8 1/2 Intercuts: Life & Films of KG George Is An Enigmatic Introduction To The Director And His Films
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The Malayalam documentary film 8 1/2 Intercuts Life & Films of KG George is a retrospective of (and an introduction to) the director’s most important films, like Swapnadanam (1976), Lekhayude Maranam Oru Flashback (1983), Adaminte Vaariyellu (1984), Panchavadi Palam (1984), and Mattoral (1988). The name of the film is an homage to Federico Fellini, whom KG George mentions as his favourite director. Each ‘intercut’ in the film shows scenes from a specific film along with commentary by actors (Fahadh Faasil, Mammootty), writers (MT Vasudevan Nair, Zacharia), and directors (Adoor Gopalakrishnan, Balu Mahendra, Lijo Jose Pellissery), and also personal notes by KG George himself. 

While the films are introduced in chronological order — one per each part or ‘intercut’ — the director’s reminiscences are sort of ‘timeless’ and build a parallel narrative to that of the films. It’s always fascinating to probe the relationship between an artist’s mind and their art. It’s especially interesting with KG George because he is a pioneer in taking a psychological approach to characterization. And fittingly, the first intercut talks about Swapnadanam which is about a doctor who has had a nervous breakdown. Filmmaker B Unnikrishnan talks about how the film is a glimpse into the subconscious of a person. So, could one expect to understand KG George, the creator, better after an introduction to his films? If anything, the man becomes more of an enigma.

It’s not for any lack of any forthrightness on KG George’s part. He openly talks about his attitude to relationships, marriage, and sex. He even dismisses several of his films after Swapnadanam as “not worthy of mention”. He also talks about how he used to like his drink, but not as much as John Abraham (with whom he had worked). 

Perhaps, it’s this transparency that makes him an enigma; he presents himself with all his apparent contradictions. There’s an especially telling example of this in an intercut around the classic Lekhayude Maranam Oru Flashback (1983). 

The film is — in it’s narrative barebones — about the journey of a poor Malayali girl who becomes a film star before she takes her own life. KG George brushes away similarities to incidents from real life. And in fact, actor KB Ganeshkumar reads it more as an expose on “the hell-like existence behind the glorified world of cinema,” specifically the one situated in Kodambakkam where KG George worked with directors like Ramu Kariat. Director Adoor Gopalakrishnan cites an example from the film where several female junior artistes are packed into a single car and dropped at the set. It must be something KG George had observed during his time in Madras.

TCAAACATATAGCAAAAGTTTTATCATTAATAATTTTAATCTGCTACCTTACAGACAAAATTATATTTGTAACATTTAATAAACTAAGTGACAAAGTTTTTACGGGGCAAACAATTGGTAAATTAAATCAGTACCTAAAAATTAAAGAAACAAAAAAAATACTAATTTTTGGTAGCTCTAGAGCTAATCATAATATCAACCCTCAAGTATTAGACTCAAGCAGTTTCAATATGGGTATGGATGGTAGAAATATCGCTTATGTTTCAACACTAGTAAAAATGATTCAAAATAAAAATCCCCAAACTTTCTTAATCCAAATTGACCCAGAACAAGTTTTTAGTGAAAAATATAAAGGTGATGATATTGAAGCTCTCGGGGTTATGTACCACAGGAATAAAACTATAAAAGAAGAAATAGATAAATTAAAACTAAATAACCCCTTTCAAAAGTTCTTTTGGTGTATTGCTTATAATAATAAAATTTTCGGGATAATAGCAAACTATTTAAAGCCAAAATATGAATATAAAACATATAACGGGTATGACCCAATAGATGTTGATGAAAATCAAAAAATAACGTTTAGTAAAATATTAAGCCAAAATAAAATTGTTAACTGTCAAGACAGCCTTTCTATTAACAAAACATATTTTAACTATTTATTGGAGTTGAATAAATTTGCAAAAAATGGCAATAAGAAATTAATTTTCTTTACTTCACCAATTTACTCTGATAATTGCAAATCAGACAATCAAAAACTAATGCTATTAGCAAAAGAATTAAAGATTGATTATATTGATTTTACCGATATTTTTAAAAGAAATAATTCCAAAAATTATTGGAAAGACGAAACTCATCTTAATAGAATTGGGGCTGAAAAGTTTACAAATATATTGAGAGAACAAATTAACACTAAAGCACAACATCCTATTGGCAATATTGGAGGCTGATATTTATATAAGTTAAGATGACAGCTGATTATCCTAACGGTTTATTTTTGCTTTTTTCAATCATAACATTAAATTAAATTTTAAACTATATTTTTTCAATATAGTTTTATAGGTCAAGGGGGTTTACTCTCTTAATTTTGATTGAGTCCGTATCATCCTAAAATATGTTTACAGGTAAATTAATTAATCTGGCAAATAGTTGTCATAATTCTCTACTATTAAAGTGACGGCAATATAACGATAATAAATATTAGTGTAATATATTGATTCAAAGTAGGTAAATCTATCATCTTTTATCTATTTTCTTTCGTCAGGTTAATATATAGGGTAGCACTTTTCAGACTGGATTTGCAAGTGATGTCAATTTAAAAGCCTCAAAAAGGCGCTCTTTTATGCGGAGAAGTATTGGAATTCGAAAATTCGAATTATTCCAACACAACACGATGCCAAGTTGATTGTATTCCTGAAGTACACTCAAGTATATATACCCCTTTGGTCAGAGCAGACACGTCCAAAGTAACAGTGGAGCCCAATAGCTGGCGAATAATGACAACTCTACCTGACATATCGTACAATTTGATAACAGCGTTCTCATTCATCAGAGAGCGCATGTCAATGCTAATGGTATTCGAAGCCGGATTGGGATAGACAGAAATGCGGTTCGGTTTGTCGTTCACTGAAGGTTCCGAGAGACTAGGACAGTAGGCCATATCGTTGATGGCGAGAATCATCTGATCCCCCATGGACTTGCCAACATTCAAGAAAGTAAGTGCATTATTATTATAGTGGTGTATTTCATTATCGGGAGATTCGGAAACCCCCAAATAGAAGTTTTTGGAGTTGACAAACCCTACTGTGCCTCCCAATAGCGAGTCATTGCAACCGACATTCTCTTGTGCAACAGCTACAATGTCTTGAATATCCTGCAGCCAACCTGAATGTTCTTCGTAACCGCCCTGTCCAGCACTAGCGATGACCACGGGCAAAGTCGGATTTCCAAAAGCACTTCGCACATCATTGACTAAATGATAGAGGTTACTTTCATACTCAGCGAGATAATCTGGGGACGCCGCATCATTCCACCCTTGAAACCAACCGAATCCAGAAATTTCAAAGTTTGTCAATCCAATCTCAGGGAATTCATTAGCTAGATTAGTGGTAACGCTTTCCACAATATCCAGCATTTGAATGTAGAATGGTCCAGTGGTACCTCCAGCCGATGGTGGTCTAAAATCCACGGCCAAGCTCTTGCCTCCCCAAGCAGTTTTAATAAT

We see a scene from Lekhayude Maranam Oru Flashback with Suresh Babu (Bharath Gopi) and Lekha (Nalini). He is about to abandon her after an affair. As Lekha sits teary-eyed, he tells her that their affair was nothing but an adventure to him. It’s an intense scene of betrayal but it never gets melodramatic. Actor and director Geethu Mohandas marvels at his ability to be objective while still giving us detailed portraits of his characters. His objectivity gives him the ability to situate these characters on a fresh canvas, she suggests. 

Perhaps, it comes from an aspect of his own personality. There’s a part where KG George talks about how he relates to women in his life. He casually remarks that they don’t really mean much to him. He says that the only relationship he cherishes is the one with his childhood sweetheart, because of the purity of emotions that he felt. He then recounts — in great detail — a chance meeting he had with her (along with her husband) in Mumbai. He talks about the conversation and the parting. You’d think he’d talk about how he felt next—you’re expecting pathos. Instead, he chuckles like he’s recalling a joke and describes the scene visually: he talks about how she walked away, into the beautiful evening sunset. His emotions seemed to have become images. It seems like he can be totally objective.

But almost immediately, he adds that “the only face I want to remember before death closes my eyes” is hers. That’s not what you’d expect from someone who is just analytical about their emotions. Both in life and in his films, KG George appears to be straddling the impossible extremes of subjectivity and objectivity.

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